Research trail – schizophrenia

[1] Le Grange, D., O’Connor, M., Hughes, E. K., Macdonald, J., Little, K. & Olsson, C. A. (2014). Development antecedents of abnormal eating attitudes and behaviours in adolescence. International journal of eating disorders, 47(7), 813-824
Search engine: iFind research, Psychinfo; Search terms ‘Abnormal behaviour AND psychology’ ‘Eating Disorders’
This study is on developmental data from an Australian population- based birth group to identify developmental markers of abnormal eating habits and behaviours in adolescence. Within this research there were two main aims, the first aim was to develop a model identifying infant and childhood developmental correlation of abnormal eating habits and behaviours in adolescence. The second aim was to explore the potential gender differences. The data for this subject was drawn from a 30 year old longitudinal study that has followed the health and development of a population based group across 15 waves of data collection: The Australian Temperament Project. Participants in this research are the 1,300 youth who completed the 11th survey at the age of 15-16 and who completed the eating disorder inventory. Negative- Due to the participants answering a survey the results could suffer from social desirability bias which could affect the validity of the study. This research is useful as it indicates the gaps in our understanding of the origins of abnormal eating habits and the behaviour in adolescence.

[2] Young, J. W. & Geyer, M. A. (2015). Developing treatments for cognitive deficits in schizophrenia: the challenge of translation. Journal of psychopharmacology, 29(2), 178-196
Search engine: iFind research, Psychinfo; search terms ‘Schizophrenia AND abnormal behaviour’
This study refers to the treatments established to reduce the effects of schizophrenia, such as antipsychotics. Their knowledge has been enhanced from researching this subject as they found cognitive enhancers are required for patients in order to improve their everyday lives. Antipsychotics treat psychosis but they do not enhance cognition therefore they are not antischizophrenics. They suggest that the cognitive domains will need to be measured similarly in animals and humans so they can test their targets before conducting expensive clinical experiments. This is useful as it shows how psychology has helped developed the treatment of schizophrenia. It has aided in the development of cognitive therapies to improve patients everyday life.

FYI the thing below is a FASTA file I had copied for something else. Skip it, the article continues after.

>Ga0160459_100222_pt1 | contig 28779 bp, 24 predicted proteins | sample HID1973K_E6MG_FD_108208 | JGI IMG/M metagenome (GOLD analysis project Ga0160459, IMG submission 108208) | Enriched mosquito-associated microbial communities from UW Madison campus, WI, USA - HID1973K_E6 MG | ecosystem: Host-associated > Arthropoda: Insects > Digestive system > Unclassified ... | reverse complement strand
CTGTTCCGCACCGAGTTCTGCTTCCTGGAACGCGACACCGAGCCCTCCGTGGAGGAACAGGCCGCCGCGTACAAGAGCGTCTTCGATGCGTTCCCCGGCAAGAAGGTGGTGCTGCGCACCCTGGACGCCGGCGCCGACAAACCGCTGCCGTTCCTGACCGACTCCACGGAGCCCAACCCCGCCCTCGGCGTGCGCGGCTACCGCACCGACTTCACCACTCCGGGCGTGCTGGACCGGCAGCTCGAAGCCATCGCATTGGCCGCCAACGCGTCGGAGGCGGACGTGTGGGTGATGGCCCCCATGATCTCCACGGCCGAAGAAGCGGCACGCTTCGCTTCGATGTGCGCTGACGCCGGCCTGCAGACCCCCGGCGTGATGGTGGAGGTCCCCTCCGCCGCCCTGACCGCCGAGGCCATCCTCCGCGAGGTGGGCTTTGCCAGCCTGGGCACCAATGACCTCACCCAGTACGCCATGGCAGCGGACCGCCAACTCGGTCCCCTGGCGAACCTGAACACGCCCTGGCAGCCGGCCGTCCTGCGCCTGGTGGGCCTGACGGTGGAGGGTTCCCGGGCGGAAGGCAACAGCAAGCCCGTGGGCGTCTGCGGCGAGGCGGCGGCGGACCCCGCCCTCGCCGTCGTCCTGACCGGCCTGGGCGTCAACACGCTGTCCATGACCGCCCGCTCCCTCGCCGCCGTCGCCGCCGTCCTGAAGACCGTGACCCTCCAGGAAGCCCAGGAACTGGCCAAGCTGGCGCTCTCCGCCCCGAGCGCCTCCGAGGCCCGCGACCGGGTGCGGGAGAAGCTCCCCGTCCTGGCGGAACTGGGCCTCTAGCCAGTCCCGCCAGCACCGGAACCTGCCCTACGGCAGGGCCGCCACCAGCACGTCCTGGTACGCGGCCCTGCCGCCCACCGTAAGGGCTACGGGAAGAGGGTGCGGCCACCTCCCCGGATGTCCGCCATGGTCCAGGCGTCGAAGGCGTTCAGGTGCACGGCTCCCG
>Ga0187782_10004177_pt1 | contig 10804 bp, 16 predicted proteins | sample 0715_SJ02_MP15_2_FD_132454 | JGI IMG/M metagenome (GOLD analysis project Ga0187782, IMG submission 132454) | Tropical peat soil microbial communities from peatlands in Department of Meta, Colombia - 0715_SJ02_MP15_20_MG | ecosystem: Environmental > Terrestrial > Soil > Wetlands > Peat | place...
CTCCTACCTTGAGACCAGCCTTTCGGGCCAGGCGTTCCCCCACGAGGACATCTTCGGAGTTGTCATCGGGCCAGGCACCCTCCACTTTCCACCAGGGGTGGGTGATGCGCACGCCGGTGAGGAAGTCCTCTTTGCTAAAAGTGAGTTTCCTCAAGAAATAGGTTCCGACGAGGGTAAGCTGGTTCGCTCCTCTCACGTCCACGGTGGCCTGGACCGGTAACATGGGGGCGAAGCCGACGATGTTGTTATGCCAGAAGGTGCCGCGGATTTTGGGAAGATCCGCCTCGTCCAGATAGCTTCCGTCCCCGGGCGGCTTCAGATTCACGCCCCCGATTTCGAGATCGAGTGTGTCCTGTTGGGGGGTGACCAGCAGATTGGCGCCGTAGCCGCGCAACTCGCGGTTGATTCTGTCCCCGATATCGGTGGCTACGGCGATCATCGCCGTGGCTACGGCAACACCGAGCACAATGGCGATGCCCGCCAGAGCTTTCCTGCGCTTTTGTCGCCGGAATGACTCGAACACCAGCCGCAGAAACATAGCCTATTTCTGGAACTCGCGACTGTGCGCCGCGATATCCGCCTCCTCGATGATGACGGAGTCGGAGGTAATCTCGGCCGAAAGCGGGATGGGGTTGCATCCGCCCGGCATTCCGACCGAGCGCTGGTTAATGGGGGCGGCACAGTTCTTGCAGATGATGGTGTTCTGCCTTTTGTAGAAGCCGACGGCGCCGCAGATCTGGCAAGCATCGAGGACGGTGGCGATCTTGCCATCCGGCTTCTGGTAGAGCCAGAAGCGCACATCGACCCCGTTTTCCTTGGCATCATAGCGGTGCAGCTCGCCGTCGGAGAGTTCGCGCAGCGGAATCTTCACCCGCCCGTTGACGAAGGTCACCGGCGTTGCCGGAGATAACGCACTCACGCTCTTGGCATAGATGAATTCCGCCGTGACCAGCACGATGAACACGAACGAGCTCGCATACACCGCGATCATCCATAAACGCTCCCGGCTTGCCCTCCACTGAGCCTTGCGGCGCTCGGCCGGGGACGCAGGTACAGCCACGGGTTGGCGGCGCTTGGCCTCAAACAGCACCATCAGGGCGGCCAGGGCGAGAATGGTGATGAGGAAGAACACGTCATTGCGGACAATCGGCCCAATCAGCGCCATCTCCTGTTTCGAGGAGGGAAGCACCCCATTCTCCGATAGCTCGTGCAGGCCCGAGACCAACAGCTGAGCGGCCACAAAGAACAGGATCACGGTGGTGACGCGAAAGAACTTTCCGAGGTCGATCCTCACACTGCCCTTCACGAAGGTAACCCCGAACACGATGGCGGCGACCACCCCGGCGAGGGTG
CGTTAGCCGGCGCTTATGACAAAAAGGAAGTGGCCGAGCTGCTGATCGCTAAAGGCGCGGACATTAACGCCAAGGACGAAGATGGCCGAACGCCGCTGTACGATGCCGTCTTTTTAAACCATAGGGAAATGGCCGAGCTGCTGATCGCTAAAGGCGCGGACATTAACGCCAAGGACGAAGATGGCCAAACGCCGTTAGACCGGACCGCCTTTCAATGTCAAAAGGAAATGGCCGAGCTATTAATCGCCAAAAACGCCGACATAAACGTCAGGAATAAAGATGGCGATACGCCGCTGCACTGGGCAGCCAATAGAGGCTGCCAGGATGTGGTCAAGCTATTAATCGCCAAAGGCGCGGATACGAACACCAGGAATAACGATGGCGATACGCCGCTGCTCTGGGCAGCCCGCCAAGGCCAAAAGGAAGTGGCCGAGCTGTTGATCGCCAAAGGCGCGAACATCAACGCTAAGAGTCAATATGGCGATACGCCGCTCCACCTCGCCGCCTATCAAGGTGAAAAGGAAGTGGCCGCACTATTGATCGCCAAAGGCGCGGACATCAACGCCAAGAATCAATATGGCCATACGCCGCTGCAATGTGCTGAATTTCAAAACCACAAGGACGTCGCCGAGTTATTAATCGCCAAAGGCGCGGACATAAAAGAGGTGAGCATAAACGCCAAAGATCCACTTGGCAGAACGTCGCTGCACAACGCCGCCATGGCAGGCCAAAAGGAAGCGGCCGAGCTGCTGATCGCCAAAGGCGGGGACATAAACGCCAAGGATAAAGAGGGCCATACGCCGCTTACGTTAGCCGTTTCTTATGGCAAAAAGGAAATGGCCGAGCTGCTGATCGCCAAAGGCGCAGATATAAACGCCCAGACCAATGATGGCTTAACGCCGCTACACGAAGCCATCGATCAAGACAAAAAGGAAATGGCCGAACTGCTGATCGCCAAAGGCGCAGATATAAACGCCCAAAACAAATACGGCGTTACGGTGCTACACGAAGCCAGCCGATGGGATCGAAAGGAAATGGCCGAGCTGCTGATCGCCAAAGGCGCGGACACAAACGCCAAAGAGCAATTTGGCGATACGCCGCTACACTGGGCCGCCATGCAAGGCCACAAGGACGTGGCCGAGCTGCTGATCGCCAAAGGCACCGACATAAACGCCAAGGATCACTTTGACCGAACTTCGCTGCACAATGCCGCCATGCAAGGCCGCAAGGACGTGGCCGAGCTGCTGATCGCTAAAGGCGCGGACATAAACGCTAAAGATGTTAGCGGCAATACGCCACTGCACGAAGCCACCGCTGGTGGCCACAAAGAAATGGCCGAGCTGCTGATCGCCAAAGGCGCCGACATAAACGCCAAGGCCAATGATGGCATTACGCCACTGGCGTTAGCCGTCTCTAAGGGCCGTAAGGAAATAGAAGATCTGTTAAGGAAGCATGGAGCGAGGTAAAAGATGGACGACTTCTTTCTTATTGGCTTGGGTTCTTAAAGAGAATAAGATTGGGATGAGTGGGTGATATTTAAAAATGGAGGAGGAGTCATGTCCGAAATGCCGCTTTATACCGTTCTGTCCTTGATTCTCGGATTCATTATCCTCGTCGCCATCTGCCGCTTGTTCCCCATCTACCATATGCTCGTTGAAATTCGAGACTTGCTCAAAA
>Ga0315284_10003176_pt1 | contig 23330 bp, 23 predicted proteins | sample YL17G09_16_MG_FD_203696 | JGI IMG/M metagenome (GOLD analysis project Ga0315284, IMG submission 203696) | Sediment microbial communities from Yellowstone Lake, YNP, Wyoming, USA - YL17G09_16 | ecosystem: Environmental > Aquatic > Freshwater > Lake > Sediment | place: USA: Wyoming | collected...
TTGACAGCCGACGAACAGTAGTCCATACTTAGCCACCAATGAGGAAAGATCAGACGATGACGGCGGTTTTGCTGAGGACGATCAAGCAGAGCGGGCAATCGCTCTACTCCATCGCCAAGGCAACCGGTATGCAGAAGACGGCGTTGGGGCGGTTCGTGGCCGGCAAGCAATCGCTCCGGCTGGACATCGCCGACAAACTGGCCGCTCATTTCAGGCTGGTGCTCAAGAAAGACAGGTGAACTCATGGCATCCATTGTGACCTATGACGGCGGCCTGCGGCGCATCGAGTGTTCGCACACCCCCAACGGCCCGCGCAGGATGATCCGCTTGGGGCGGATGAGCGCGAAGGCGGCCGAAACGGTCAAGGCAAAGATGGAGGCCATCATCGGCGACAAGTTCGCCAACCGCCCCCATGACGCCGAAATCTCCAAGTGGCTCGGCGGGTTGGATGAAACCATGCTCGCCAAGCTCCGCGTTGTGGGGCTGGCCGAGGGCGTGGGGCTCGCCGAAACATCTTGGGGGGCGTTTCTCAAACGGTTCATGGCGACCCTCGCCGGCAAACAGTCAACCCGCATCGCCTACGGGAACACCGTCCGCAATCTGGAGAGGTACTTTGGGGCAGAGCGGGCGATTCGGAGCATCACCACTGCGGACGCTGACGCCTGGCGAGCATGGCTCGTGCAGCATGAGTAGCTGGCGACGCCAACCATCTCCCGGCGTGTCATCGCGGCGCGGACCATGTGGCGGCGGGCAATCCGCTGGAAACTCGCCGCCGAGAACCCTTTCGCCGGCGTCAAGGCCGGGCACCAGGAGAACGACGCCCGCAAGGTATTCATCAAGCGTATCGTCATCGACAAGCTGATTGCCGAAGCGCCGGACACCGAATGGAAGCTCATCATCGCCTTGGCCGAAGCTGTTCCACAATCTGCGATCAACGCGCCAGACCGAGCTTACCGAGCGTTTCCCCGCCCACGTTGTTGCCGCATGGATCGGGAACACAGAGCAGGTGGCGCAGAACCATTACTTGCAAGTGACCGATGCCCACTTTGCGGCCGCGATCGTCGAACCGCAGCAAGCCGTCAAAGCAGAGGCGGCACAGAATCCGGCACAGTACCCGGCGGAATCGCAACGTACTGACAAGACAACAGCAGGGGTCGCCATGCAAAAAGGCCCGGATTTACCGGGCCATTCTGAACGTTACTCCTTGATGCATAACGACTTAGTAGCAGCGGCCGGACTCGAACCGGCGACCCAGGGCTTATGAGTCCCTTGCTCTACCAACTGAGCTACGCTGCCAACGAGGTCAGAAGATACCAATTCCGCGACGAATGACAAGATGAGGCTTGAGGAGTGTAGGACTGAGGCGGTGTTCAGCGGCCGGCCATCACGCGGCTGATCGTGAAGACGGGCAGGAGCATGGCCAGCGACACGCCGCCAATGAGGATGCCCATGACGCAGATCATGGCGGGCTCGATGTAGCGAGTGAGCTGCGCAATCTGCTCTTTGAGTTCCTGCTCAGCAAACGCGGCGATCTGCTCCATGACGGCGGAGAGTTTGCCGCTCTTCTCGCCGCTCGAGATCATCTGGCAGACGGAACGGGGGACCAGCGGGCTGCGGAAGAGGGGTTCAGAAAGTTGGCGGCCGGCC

[3] Brune, M., Schaub, D., Juckel, G. & Langdon, R. (2011). Social skills and behavioural problems in schizophrenia: The role of mental state attribution, neurocognition and clinical symptomatology. Psychiatry Research, 190(1), 9-17.
Search engine: iFind research, Psychinfo: search terms ‘Schizophrenia AND abnormal behaviour’
This research believes that poor social skills and unusual behaviours are the main features of schizophrenia. They believe that there is a relationship between poor social skills and the presence of negative social skills, but other symptom domains seem less clear. Therefore to examine the relationship between social skills, neurocognition and clinical symptomatology, the researchers gathered data from previous studies in to one sample of 69 patients with schizophrenia. The sample was arranged for IQ, age range and attention deficits. The results for this study found that the capacity for mental state attributions plays in important role for social skills in schizophrenia. This study proposes a few key suggestions of the symptoms of schizophrenia which allow us to recognise them in the diagnosis of this mental illness, which then allows researchers to form treatments.
[4] Janes, E., Riby, D. M. & Rodgers, J. (2014). Exploring the prevalence and phenomenology of repetitive behaviours and abnormal sensory processing in children with Williams Syndrome. Journal of Intellectual Disability Research, 58(8), 746-757.
Search engine: iFind research, Psychinfo: search terms ‘Abnormal behaviour AND psychology’ ‘Contribution OR impact OR add OR influence’
The study is a small amount of research with people who have Williams Syndrome mostly young children aged 6-15. The research suggests that children with the condition may be vulnerable to sensory processing abnormalities and usually present repetitive and restricted behaviours. The study consisted of parents of 21 children with Williams Syndrome who completed a semi-structured interview designed to draw out the form, frequency, impact and developmental course of a range of sensory processing abnormalities and repetitive behaviours. The findings show that the sensory processing difficulties are predominantly characterised by hypersensitivities. Parents reported a wide range of restricted and repetitive behaviours which were often associated with their child’s sensory symptoms. This study contributes to our understanding of the sensory functioning and repetitive behaviours in Williams Syndrome. It also indicates the difficulties experiences by children who have the disorder. Negative- difficult to compare the results of the interviews because each interview is unique.

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